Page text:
Passenger Cabin aboard Hindenburg ( collection)

Each cabin had call buttons to summon a steward or stewardess, a small fold-down desk, a wash basin made of lightweight white plastic with taps for hot and cold running water, and a small closet covered with a curtain in which a limited number of suits or dresses could be hung; other clothes had to be kept in their suitcases, which could be stowed under the lower berth. None of the cabins had toilet facilities; male and female toilets were available on B Deck below, as was a single shower, which provided a weak stream of water “more like that from a seltzer bottle” than a shower, according to Charles Rosendahl. Because the A Deck cabins were located in the center of the ship they had no windows, which was a feature missed by passengers who had traveled on Graf Zeppelin and had enjoyed the view of the passing scenery from their berths.

Passenger Cabin aboard Hindenburg ( collection)

Promenades On either side of A Deck were promenades, featuring seating areas and large windows which could be opened in flight.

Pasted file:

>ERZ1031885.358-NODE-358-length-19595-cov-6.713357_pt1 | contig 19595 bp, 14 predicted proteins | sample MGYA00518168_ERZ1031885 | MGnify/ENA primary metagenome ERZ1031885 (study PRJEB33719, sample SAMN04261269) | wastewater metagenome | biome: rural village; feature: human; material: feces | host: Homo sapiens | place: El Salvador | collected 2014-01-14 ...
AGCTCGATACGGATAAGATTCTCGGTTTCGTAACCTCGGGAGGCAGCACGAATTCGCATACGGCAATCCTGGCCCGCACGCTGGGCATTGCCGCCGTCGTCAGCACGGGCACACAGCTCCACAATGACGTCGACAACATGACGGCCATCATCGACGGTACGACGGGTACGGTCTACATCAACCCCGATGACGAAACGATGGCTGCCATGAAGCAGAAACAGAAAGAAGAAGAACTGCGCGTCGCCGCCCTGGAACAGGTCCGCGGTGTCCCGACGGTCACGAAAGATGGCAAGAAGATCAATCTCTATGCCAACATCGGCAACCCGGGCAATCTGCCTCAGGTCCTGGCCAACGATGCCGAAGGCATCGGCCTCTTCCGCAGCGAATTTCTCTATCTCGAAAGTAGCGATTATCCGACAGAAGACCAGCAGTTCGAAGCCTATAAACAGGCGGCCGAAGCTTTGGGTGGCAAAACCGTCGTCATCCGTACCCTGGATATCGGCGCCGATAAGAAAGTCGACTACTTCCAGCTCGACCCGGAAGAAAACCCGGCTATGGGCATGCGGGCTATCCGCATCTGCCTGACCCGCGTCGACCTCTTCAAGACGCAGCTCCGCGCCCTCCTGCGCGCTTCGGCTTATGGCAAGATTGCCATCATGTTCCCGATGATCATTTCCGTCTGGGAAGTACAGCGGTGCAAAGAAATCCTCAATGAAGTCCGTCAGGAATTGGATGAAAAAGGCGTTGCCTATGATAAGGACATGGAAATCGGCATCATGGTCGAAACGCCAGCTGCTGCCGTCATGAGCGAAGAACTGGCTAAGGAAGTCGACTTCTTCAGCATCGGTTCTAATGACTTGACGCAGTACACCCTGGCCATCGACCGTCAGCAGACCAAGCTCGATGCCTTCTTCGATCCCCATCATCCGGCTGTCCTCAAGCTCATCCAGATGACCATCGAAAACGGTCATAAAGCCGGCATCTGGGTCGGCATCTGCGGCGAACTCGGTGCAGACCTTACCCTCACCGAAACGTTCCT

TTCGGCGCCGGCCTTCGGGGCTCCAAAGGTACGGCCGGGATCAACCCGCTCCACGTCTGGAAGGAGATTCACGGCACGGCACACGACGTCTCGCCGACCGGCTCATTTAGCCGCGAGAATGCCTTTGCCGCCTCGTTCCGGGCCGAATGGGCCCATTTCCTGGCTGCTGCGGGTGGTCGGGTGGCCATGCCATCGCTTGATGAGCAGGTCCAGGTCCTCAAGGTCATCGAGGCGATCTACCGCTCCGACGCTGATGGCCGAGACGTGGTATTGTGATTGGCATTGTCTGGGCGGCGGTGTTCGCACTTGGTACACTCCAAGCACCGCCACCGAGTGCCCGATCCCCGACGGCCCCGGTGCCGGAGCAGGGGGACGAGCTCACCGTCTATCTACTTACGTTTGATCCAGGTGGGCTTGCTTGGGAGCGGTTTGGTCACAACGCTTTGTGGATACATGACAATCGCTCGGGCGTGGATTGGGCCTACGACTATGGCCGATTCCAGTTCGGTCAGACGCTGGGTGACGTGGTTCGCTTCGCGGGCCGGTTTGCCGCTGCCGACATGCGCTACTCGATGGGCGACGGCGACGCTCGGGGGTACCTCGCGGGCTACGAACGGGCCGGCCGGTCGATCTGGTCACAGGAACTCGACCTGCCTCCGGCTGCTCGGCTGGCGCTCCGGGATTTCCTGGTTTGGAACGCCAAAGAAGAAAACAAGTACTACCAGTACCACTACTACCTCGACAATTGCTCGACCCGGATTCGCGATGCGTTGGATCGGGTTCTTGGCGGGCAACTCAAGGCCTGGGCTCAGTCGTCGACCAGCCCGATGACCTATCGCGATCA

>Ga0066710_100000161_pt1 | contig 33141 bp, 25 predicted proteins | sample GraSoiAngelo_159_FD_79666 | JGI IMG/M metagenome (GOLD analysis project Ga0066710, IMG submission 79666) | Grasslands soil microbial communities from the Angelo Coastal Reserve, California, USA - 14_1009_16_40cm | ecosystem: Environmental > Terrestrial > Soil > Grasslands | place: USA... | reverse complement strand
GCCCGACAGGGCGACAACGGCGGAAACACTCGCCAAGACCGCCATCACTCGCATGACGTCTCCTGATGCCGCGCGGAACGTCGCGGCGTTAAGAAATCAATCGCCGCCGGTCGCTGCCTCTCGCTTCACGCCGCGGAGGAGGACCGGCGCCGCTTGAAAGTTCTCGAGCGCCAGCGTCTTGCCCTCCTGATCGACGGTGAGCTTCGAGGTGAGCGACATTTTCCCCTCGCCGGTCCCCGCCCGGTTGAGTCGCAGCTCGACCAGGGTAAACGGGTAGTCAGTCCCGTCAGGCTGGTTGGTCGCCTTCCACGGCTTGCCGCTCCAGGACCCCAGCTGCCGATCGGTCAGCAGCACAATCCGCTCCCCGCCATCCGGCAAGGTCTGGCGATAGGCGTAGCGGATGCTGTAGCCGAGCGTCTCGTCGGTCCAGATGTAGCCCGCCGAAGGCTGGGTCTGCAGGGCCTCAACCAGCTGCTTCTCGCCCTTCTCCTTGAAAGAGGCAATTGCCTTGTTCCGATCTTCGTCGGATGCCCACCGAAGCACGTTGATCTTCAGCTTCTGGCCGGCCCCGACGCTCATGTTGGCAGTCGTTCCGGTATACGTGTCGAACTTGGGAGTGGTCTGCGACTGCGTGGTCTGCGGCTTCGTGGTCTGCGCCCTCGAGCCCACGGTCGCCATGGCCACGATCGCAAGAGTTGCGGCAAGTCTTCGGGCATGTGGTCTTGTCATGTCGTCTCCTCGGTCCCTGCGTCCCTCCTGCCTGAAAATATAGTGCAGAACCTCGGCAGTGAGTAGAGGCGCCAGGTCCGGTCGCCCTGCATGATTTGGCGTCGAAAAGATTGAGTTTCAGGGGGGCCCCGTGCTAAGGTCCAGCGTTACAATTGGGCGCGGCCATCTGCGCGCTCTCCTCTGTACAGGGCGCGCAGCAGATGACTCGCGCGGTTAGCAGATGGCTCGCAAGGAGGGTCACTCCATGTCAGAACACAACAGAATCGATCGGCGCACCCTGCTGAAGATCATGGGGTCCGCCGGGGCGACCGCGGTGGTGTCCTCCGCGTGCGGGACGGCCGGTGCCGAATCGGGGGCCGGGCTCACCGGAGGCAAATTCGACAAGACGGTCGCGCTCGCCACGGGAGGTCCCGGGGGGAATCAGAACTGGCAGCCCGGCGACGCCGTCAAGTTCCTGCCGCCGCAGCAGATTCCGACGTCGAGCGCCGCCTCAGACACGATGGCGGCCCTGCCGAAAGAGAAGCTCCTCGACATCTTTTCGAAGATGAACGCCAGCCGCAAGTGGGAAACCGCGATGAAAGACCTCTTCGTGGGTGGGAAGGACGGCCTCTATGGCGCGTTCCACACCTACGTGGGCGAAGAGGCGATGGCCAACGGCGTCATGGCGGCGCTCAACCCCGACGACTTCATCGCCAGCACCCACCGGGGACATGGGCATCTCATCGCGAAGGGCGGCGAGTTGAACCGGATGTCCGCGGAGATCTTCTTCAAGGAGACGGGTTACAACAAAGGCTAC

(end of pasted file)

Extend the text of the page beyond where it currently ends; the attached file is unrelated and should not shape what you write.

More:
Starboard Promenade aboard LZ-129 Hindenburg, next to the Lounge. ( collection)

“B” Deck on Hindenburg

B Deck on Hindenburg, located directly below A Deck, contained the ship’s kitchen, passenger toilet and shower facilities, the crew and officers’ mess, and a cabin occupied by Chief Steward Heinrich Kubis (containing a door to the keel corridor, which was the only connection between passenger and crew spaces).

During the winter of 1936-1937, while the ship was laid up in Frankfurt, additional passenger cabins were also added in Bay 11, just aft of ring 173. The new cabins had windows offering an outside view, and were slightly larger than the cabins on A Deck. The additional weight of these new cabins was made possible by the unexpected (and unwelcome) need to operate the ship with hydrogen, which has greater lifting power than the helium for which Hindenburg had been designed.

The Smoking Room